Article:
Hip-hop and Social Justice
I first heard French-Chilean hip hop artist Ana / Anita Tijoux rapping on Julieta Venegas‘ 2007 #1 song “Eres Para Mí” (You are for Me) when she first broke into the world of latin pop after ten years as the female MC of the Chilean hip-hop group Makiza.
Tijoux was born in France in 1977 to Chilean parents who fled the repressive dictatorship of Augusto Pinochet. Her songs reflect her inner identity struggles as well as the struggles of the Chilean people and show what can be learned from her country’s complicated history. Ana Tijoux inspires listeners to fight for social justice and equality in Chile, in Latin America and around the world with her powerful lyrics and voice.
From the Newsweek’s article “Chile’s Hip-Hop Heroine Goes Deep”:
As massive student protests and violent clashes with police roiled Chile in 2012, Tijoux dropped her next album, La Bala (“The Bullet”)…La Bala is scathing political criticism steeped in economic collapse, the Occupy movement, the indignados (“the outraged”) of Spain and mass protests in Greece. She told MTV at the time that the furious march song “Shock” came out of reading Naomi Klein’s The Shock Doctrine, a book that used Chile under Pinochet as an example of the exploitative effects of economic “shock therapy.”
“Chile has been a laboratory for neoliberalism and how everything has been privatized,” Tijoux says. “I was seeing how those students and the new generation were having a social waking up. You can’t expect that people don’t react.”
For an in-depth translation of the song “Shock” please see Songlations’ translation which includes cultural and historical notes that can help contextualize the song.
Sacar la voz
Here are some of the lyrics from my favourite song from La Bala called “Sacar la voz” (Speak Out) featuring Uruguayan composer and singer Jorge Drexler. It’s a catchy and inspiring song about letting go of fear and speaking out.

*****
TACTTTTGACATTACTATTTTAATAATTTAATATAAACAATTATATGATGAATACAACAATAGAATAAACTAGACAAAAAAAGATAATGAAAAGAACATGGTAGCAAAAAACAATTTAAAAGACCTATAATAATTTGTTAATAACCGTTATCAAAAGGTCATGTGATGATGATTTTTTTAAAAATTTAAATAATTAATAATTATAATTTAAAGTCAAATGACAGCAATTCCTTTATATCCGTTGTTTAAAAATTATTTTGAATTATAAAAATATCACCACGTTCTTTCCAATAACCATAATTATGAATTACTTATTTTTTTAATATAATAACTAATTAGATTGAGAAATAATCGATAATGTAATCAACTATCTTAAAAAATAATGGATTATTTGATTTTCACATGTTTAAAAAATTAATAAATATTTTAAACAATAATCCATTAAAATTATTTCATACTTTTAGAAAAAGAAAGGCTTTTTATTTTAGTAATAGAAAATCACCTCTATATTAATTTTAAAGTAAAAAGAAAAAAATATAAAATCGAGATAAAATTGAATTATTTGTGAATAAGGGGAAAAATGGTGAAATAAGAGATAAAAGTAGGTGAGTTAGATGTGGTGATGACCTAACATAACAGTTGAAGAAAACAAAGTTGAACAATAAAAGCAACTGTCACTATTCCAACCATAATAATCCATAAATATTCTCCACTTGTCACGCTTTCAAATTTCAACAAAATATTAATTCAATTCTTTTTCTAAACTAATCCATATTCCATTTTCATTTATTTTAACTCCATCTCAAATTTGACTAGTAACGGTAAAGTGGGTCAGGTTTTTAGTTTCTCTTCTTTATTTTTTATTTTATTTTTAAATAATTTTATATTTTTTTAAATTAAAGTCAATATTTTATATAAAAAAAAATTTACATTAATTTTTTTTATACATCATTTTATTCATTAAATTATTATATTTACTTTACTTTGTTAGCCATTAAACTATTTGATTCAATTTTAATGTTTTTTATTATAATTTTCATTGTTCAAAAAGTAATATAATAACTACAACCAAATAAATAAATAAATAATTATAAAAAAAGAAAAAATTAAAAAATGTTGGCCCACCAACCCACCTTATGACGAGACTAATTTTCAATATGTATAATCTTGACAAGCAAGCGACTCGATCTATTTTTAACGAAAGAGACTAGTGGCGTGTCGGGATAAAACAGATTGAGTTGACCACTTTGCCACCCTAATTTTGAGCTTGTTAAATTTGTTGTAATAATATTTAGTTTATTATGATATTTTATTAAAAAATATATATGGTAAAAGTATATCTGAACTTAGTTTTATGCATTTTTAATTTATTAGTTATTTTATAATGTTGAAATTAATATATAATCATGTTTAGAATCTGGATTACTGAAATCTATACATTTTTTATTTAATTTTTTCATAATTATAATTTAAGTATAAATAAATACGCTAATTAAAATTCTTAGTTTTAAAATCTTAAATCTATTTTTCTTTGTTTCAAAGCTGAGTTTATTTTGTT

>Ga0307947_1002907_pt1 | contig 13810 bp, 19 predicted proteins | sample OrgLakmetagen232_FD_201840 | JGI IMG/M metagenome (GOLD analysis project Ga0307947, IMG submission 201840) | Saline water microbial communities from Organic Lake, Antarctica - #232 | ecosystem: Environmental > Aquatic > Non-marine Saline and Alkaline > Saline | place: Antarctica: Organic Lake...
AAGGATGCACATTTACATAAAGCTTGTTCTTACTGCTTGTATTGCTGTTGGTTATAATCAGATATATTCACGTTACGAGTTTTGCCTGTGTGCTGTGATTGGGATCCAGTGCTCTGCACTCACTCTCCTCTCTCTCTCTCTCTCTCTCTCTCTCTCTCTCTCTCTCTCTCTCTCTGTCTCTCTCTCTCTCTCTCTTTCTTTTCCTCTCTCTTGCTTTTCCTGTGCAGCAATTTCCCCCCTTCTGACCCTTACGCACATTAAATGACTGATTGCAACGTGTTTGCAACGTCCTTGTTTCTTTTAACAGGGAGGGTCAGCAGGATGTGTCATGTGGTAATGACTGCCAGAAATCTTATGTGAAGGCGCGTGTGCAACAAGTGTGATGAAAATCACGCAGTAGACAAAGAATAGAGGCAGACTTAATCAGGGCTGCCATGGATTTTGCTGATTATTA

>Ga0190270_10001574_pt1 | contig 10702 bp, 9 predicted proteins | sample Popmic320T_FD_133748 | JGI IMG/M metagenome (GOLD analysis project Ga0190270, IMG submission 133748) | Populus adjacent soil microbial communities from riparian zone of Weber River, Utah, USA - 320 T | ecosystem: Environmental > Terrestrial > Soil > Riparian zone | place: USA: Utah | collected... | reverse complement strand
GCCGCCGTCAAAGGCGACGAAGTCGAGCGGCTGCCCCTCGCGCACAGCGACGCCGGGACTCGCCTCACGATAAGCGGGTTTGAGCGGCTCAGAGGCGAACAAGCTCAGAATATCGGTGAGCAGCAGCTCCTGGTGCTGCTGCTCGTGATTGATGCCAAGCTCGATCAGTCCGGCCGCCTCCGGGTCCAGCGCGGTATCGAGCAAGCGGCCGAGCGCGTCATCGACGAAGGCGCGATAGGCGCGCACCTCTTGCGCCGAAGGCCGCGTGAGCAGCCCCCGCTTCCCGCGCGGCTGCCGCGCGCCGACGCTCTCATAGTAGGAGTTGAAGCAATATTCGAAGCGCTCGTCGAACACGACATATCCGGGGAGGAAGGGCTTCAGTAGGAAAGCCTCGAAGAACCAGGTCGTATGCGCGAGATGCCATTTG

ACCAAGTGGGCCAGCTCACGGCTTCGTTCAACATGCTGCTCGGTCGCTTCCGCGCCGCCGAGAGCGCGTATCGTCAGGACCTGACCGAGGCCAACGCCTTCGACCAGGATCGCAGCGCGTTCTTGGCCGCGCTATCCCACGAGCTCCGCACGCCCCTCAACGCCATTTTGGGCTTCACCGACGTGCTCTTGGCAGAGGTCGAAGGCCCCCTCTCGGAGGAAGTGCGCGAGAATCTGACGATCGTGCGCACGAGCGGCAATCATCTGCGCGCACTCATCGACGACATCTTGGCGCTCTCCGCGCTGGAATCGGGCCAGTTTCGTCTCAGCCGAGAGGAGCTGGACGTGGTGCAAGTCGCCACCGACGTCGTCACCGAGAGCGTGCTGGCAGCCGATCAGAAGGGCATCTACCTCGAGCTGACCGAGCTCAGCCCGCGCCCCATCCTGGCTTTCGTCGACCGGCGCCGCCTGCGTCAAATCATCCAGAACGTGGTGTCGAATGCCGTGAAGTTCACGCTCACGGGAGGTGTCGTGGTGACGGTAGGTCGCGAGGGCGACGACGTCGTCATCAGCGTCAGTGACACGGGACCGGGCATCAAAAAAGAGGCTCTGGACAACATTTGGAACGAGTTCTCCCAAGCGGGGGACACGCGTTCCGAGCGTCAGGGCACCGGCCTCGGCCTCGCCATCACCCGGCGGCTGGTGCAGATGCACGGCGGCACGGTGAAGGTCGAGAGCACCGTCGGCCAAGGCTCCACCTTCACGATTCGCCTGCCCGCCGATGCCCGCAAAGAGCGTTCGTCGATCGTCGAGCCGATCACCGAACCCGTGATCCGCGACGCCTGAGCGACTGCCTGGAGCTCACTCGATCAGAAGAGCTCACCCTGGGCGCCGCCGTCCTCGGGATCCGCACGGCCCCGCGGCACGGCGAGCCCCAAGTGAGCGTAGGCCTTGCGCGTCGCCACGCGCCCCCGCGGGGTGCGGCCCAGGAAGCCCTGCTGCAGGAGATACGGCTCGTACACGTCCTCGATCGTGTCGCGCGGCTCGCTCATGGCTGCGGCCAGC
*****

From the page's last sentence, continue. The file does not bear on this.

Liberarse de todo el pudor tomar de las riendas no rendirse al opresor
Caminar erguido sin temor respirar y sacar la voz
Free ourselves from shame take the reins don’t give in to the oppressor
Walk upright without fear breathe and let your voice out
Tengo el amor olvidado cansado agotado, agotado al piso cayeron todos los fragmentos que estaban quebrados
el mirar encorvado el puño cerrado no tengo nada pero nada suma en este charco
I have forgotten about love, tired, exhausted, exhausted all the broken pieces fell to the floor
the hunched look the closed fist, I’ve got nothing but nothing adds up in this puddle
Mandíbula marcada palabra preparada cada letra filada está en la cresta de la oleada
sin pena ni gloria escribir esta historia el tema no es caer levantarse es la victoria
Accentuated jaw, prepared words each sharpened letter is on the crest of the wave
without shame or glory writing this story falling down isn’t the point rising up is the victory
Venir de vuelta abrir la puerta está resuelta estar alerta
sacar la voz que estaba muerta y hacerla orquesta
caminar seguro libre sin temor respirar y sacar la voz
Come back open the door determined to be on guard
let out the voice that was once dead and make it an orchestra
walk safely and free without fear breathe and let your voice out
sin miedo, tu y yo
descolonicemos lo que nos enseñaron
without fear, you and I
decolonize what we were taught
This lyric is from the first single and title track from Tijoux’s new album Vengo (I Come) that was released just a few days ago. Newsweek described the album as “brimming with indigenous pride and powerful explorations of her own identity, as a Chilean, a woman, an artist and a mother” I’m excited to listen to the whole album and I’m sure that I will both enjoy it and learn from it.